Fundamentally, the success of telework depends on the fact that, for some kinds of work, it is less expensive to move the work to the worker, via telecommunications and computer technology, than it is to move the worker to work. It's Economics 101, Rule 1: All other things being equal, if two "products" differ only in their shipping cost, then the product with the lowest shipping cost wins. Telework wins this contest when its "shipping" cost (mostly telecommunications charges) is less than the cost of physically getting the worker to and from the place where the work is delivered—the office.
The good news to information workers in developed countries is that great majority of today's teleworkers are telecommuters; their occasional trip to their employer's workplace is local, a few miles or kilometers. The bad news for these workers, who mostly believed that their job security was assured, is that the "commute" has jumped from local to global. Or has it?
Yes and no. Here's Rule 2: If a job is so routine that it can be done by someone with little training—or a machine—at a lower cost (all other things being equal) then the job will go to the lower cost alternative. for example, in the case of some routine data processing service and tech support jobs some employers have found that it is more effective to have the work done in India or another less developed country. This is because the workers in those countries are paid significantly less than their counterparts in the developed world and the shipping costs for that work are low or negligible. This is the sort of outsourcing that gets lots of press coverage.
The key to this situation lies in the phrase: all other things being equal. If you want your job to not be outsourced then you have to show that you provide a value that is higher than can be found at a comparable price elsewhere, so that your and your competitor's work products are not equal. Similarly, if you want to attract work that is now being done elsewhere, you have to show that you can do the same work at lower cost—or produce a superior product at the same cost. In either case not all other things are then equal. Ideally, you have changed from a possibility of outsourcing to one of insourcing; your superior work product causes others to clamor for your future remunerative attention.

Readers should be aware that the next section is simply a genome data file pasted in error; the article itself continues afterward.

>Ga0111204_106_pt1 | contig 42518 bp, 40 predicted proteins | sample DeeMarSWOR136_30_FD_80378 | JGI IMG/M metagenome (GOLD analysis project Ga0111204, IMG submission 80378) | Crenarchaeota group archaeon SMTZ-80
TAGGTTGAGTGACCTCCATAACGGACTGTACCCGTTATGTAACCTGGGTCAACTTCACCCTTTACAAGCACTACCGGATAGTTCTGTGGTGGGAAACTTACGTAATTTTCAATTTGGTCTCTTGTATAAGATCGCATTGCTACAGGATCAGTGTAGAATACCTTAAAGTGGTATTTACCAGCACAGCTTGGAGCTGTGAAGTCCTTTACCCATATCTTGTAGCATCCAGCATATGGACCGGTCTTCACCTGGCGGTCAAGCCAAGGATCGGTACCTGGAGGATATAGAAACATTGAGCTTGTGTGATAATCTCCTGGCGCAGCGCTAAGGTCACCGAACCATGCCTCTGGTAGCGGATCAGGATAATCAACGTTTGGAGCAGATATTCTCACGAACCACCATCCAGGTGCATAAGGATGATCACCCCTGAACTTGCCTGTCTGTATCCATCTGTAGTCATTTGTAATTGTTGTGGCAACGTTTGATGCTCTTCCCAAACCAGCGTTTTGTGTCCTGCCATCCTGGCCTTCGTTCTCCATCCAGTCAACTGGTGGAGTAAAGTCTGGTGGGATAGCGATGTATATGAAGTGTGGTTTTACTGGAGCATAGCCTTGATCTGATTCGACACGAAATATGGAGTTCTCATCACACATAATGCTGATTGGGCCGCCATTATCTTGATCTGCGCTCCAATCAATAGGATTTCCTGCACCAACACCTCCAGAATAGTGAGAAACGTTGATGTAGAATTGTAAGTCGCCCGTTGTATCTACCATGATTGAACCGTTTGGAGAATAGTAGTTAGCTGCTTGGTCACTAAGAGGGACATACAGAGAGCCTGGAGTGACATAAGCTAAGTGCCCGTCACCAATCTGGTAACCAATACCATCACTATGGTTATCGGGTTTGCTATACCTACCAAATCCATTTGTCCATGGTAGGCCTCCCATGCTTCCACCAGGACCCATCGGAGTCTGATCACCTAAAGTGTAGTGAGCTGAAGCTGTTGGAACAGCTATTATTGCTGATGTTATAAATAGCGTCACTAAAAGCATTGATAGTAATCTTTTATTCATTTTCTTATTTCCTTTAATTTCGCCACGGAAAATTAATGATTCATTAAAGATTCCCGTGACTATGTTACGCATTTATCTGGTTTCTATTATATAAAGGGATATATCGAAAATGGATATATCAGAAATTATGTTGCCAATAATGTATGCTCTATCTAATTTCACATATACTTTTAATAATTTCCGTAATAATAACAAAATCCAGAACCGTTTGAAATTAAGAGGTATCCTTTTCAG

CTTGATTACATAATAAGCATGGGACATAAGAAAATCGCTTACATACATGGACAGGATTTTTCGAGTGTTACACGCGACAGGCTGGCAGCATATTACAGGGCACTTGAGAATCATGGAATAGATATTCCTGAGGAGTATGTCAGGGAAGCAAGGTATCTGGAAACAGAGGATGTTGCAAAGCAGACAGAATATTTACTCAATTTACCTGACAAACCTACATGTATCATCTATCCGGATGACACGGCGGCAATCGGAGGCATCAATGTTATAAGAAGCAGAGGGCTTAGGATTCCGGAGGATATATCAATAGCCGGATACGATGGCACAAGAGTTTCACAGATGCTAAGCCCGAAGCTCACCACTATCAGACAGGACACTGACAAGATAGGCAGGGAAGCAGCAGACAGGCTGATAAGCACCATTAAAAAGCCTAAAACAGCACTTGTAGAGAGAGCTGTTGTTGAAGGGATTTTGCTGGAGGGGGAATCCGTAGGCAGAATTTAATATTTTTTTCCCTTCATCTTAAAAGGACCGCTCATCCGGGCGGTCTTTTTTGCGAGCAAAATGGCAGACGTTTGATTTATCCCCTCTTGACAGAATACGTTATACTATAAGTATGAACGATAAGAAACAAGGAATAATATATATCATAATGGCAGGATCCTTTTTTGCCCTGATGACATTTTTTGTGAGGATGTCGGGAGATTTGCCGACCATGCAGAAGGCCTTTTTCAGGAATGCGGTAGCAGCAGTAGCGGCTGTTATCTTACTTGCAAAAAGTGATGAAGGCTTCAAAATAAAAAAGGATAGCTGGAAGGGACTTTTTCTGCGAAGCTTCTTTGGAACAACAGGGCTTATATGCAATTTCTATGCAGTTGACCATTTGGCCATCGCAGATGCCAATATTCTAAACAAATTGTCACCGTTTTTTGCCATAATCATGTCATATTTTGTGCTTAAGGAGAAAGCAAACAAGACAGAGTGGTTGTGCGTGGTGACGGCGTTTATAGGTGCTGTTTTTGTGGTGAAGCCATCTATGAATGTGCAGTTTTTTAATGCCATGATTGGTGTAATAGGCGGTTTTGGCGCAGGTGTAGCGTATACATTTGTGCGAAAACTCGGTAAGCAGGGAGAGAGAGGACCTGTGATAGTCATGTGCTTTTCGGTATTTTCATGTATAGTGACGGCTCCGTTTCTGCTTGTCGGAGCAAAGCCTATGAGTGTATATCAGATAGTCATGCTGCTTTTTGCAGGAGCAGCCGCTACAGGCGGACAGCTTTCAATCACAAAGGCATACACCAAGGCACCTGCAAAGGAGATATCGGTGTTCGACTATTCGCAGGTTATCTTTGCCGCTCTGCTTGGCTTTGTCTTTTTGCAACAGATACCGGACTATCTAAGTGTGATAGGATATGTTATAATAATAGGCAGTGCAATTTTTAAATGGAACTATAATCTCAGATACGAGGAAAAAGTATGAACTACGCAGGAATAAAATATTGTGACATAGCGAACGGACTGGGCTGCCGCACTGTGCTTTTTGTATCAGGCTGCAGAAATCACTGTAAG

In fact, the US has been a net insourcer of information jobs for some years and is well into that position at the moment. Although there are forecasts that the US will outsource some 220,000 jobs annually (not all of them via telework or information jobs) that's out of total employment of 130 million and at least comparable insourcing of as many jobs as are lost. In 2002 the US ran a surplus of US$64.8 billion in services.
Since technology has effectively reduced information transport costs to near-zero, competition in the information age primarily devolves on cost-quality criteria. So the winning long-term strategy for effective competition in this century requires teleworkers, wherever they reside, to constantly upgrade their skills. As Satchel Paige famously said: "Don't look back. Something might be gaining on you."
JALA, an international group of management consultants, has been working in other countries for years. But we're in the US so those other countries are outsourcing work to us. That is, we're insourcing work—so far.
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Last modified: Monday September 26, 2011.